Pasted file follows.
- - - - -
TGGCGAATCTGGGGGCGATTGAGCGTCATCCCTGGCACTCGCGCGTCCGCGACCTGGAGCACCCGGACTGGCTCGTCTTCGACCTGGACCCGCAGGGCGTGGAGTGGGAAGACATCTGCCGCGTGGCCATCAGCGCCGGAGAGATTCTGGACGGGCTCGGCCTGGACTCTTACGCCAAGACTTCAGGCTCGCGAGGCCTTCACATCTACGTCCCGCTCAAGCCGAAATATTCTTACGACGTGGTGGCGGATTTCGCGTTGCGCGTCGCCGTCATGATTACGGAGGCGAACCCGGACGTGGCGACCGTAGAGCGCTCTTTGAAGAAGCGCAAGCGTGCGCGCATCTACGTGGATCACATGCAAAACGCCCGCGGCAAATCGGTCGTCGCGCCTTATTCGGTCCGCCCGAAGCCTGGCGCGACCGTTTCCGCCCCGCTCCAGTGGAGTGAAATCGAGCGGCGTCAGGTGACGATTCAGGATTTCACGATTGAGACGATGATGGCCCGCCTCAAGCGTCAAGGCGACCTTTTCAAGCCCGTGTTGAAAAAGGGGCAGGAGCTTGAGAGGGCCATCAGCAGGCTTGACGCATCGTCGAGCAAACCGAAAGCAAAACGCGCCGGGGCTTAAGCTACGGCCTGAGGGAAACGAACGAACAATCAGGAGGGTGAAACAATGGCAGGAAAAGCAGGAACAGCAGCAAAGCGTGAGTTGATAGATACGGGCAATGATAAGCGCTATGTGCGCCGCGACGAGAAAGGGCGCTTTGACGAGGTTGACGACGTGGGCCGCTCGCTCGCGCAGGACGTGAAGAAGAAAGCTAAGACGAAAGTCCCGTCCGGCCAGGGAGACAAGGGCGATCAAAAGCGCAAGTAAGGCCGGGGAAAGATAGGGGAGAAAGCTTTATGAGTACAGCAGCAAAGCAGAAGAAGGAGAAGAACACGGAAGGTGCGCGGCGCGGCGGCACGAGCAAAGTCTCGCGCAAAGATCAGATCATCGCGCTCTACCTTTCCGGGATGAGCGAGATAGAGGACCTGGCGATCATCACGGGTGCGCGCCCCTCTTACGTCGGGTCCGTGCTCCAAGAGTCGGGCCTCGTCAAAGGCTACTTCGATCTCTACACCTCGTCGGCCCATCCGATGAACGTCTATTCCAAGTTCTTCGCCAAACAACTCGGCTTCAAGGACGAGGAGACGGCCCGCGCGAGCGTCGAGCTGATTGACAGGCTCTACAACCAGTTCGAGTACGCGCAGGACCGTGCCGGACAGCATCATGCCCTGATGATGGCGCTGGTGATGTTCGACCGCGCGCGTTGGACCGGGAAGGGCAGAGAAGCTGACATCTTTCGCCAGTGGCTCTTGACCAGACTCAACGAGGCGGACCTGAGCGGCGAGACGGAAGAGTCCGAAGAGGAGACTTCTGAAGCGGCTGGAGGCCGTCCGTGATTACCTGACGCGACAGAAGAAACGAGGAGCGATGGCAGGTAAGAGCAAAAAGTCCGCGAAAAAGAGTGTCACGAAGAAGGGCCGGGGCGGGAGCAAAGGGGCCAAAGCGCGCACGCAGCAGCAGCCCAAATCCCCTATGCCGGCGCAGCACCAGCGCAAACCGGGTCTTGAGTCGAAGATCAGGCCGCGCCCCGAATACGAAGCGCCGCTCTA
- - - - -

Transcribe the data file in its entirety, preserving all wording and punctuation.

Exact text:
TGGCGAATCTGGGGGCGATTGAGCGTCATCCCTGGCACTCGCGCGTCCGCGACCTGGAGCACCCGGACTGGCTCGTCTTCGACCTGGACCCGCAGGGCGTGGAGTGGGAAGACATCTGCCGCGTGGCCATCAGCGCCGGAGAGATTCTGGACGGGCTCGGCCTGGACTCTTACGCCAAGACTTCAGGCTCGCGAGGCCTTCACATCTACGTCCCGCTCAAGCCGAAATATTCTTACGACGTGGTGGCGGATTTCGCGTTGCGCGTCGCCGTCATGATTACGGAGGCGAACCCGGACGTGGCGACCGTAGAGCGCTCTTTGAAGAAGCGCAAGCGTGCGCGCATCTACGTGGATCACATGCAAAACGCCCGCGGCAAATCGGTCGTCGCGCCTTATTCGGTCCGCCCGAAGCCTGGCGCGACCGTTTCCGCCCCGCTCCAGTGGAGTGAAATCGAGCGGCGTCAGGTGACGATTCAGGATTTCACGATTGAGACGATGATGGCCCGCCTCAAGCGTCAAGGCGACCTTTTCAAGCCCGTGTTGAAAAAGGGGCAGGAGCTTGAGAGGGCCATCAGCAGGCTTGACGCATCGTCGAGCAAACCGAAAGCAAAACGCGCCGGGGCTTAAGCTACGGCCTGAGGGAAACGAACGAACAATCAGGAGGGTGAAACAATGGCAGGAAAAGCAGGAACAGCAGCAAAGCGTGAGTTGATAGATACGGGCAATGATAAGCGCTATGTGCGCCGCGACGAGAAAGGGCGCTTTGACGAGGTTGACGACGTGGGCCGCTCGCTCGCGCAGGACGTGAAGAAGAAAGCTAAGACGAAAGTCCCGTCCGGCCAGGGAGACAAGGGCGATCAAAAGCGCAAGTAAGGCCGGGGAAAGATAGGGGAGAAAGCTTTATGAGTACAGCAGCAAAGCAGAAGAAGGAGAAGAACACGGAAGGTGCGCGGCGCGGCGGCACGAGCAAAGTCTCGCGCAAAGATCAGATCATCGCGCTCTACCTTTCCGGGATGAGCGAGATAGAGGACCTGGCGATCATCACGGGTGCGCGCCCCTCTTACGTCGGGTCCGTGCTCCAAGAGTCGGGCCTCGTCAAAGGCTACTTCGATCTCTACACCTCGTCGGCCCATCCGATGAACGTCTATTCCAAGTTCTTCGCCAAACAACTCGGCTTCAAGGACGAGGAGACGGCCCGCGCGAGCGTCGAGCTGATTGACAGGCTCTACAACCAGTTCGAGTACGCGCAGGACCGTGCCGGACAGCATCATGCCCTGATGATGGCGCTGGTGATGTTCGACCGCGCGCGTTGGACCGGGAAGGGCAGAGAAGCTGACATCTTTCGCCAGTGGCTCTTGACCAGACTCAACGAGGCGGACCTGAGCGGCGAGACGGAAGAGTCCGAAGAGGAGACTTCTGAAGCGGCTGGAGGCCGTCCGTGATTACCTGACGCGACAGAAGAAACGAGGAGCGATGGCAGGTAAGAGCAAAAAGTCCGCGAAAAAGAGTGTCACGAAGAAGGGCCGGGGCGGGAGCAAAGGGGCCAAAGCGCGCACGCAGCAGCAGCCCAAATCCCCTATGCCGGCGCAGCACCAGCGCAAACCGGGTCTTGAGTCGAAGATCAGGCCGCGCCCCGAATACGAAGCGCCGCTCTA